“It was an early-expansion stop over,” Tolin explained as they slipped down through the tumult, relying on the gravity shielding of the dock below to protect them from the highwinds and debris. “From back when they couldn’t make the full run from Central to the Middle Worlds in one jump. The Coalition abandoned it a long time ago as there’s nothing here but the dust. Dek found it and him and a bunch of his friends use it as a sort of base.”
Pan did a rapid calculation. “Early-expansion? That would make this place at least three hundred years old. I can’t think they will have much in the workshop to help out with modern vessels.”
Privately she was thinking that any environment capture settlement that old on a planetoid like this was going to be a dangerous place to be. The risk of some system failing had to be horrifically high. But as the ship settled into the dock she tried to push those thoughts away. They were here now and the sooner she had a look at this ship, the sooner they could be on their way.
But Tolin knew her well. “I think you might be surprised. They had an engineer here for a while who equipped the place and fixed it all up for them. So I don’t think you need to worry about the life-support giving up.” He no doubt meant to reassure her, but as the grating clunk of an archaic locking system secured the vessel, Pan found herself far from comforted.
The outer hatch opened and a man bounded in. There was no other word for it. He was a bit below average height, with a slight frame and wiry muscles. He seemed to be fired by nervous energy, bobbing on the balls of his feet.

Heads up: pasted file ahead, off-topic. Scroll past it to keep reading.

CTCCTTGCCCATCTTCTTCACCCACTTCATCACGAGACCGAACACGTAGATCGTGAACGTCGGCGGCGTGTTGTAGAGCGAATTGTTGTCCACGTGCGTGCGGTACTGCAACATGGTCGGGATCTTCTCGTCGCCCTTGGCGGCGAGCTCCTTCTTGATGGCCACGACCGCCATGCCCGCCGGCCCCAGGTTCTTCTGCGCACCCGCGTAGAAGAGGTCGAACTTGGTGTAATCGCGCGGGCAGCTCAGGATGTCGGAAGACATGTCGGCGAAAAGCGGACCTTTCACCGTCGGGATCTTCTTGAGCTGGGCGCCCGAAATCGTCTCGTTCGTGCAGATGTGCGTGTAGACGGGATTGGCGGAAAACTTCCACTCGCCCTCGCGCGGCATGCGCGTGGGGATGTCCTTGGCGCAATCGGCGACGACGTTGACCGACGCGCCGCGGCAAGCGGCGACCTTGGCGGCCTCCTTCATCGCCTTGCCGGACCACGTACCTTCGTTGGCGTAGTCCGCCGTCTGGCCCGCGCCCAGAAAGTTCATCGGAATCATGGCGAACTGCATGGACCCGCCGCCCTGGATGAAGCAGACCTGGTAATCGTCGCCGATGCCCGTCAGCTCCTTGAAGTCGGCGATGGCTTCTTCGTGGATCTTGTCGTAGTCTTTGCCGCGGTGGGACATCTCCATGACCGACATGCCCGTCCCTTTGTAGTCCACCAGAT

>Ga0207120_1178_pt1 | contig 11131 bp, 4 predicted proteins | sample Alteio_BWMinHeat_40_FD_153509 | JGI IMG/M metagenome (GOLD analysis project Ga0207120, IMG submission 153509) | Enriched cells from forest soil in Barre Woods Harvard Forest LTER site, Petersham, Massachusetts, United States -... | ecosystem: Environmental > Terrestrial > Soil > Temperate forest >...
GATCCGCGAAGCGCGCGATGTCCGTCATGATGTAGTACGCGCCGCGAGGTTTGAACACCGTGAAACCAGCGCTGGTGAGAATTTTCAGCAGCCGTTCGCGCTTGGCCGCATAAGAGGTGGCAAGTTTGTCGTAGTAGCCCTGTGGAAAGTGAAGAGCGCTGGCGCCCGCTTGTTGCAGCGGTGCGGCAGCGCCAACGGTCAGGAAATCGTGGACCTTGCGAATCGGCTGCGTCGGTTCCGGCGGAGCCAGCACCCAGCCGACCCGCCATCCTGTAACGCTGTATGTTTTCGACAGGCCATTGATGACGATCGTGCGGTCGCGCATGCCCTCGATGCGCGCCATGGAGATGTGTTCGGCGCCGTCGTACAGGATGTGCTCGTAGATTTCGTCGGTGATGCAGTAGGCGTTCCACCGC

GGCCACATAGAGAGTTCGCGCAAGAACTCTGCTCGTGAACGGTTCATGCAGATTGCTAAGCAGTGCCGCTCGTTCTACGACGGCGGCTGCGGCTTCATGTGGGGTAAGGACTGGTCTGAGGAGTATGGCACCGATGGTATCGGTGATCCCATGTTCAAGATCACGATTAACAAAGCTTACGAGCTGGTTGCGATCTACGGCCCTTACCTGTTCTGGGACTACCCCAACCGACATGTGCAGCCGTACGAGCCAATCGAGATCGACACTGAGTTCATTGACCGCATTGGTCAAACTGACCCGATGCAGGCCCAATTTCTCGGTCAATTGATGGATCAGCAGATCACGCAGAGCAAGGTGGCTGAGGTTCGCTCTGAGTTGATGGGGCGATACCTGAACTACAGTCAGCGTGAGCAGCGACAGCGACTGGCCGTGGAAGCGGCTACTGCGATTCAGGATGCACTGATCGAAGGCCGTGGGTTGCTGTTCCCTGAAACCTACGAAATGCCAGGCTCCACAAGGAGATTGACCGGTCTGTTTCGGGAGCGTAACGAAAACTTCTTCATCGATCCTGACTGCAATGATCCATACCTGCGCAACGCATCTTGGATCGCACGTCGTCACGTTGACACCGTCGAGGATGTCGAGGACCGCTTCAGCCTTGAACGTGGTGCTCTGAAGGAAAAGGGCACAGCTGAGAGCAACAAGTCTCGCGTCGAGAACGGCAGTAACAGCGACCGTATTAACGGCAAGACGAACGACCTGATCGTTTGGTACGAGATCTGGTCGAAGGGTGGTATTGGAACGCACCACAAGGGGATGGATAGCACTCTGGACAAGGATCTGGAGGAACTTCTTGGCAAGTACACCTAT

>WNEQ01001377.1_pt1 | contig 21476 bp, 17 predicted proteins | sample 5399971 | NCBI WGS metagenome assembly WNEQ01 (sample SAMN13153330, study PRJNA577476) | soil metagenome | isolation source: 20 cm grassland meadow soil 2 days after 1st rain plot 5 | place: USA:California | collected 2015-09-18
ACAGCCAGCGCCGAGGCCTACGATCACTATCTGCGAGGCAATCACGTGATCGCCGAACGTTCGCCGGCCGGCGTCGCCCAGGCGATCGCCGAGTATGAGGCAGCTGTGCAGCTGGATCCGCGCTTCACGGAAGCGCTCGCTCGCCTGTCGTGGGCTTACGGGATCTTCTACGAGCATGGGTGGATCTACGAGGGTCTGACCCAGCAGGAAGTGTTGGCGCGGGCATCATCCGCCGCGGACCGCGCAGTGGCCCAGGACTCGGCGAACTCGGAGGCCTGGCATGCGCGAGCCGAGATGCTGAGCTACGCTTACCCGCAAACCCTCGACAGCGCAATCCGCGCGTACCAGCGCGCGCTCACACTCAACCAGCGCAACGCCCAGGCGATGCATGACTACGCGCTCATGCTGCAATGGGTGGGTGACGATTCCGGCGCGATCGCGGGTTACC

“Tols. Great to see you again and this must be Panvia?”
His head turned sharply as he glanced between them. Like a bird’s. From his face Pan reckoned him anywhere between thirty and seventy, the prime of life, but his eyes as their gaze switched rapidly between Tolin and Pan, looked ancient. Pan had seen the same cold and weary expression on too many of the older freetraders. Those who had fought too hard and done too much of the bad stuff, just to keep flying. Those who had turned to smuggling when legal ways of paying their loans and dockrents had dried up.
Tolin was smiling, but something about it felt forced.
“Yeah. Pan, meet Dekker Loxly. We go way back.”
Dekker stepped in and slapped Tolin on the back, hard enough to make him need to take a small sidestep to keep his balance. He might look smaller than average but Pan realised he was strong enough despite that.
“That’s right, Panvia. Me and your man here, we’re like brothers. Blood brothers. Isn’t that right, bro?”
Tolin nodded, but his smile seemed to be fading as he did so. Dekker bounded back and gestured to the main lock with one hand.
“Now you’re here, let’s not waste any time. I’ll leave you to make yourself at home in the maintenance bay, Panvia, and me and Tols will go and catch up on old times a bit and sort out what we’re doing.” He flicked up a screen and shared it to Pan. “This is all we have on the tub that needs patching. Hope you can fix her up.”
Pan wanted to protest, but something in those eyes held her tongue. Tolin was already following Dekker from the ship but turned briefly to give her an odd ‘get on with it’ look which seemed to carry a silent warning. And that was the only reason she bit back the sharp retort that had been burning her tongue.
There will be more Roguing Thieves next Sunday…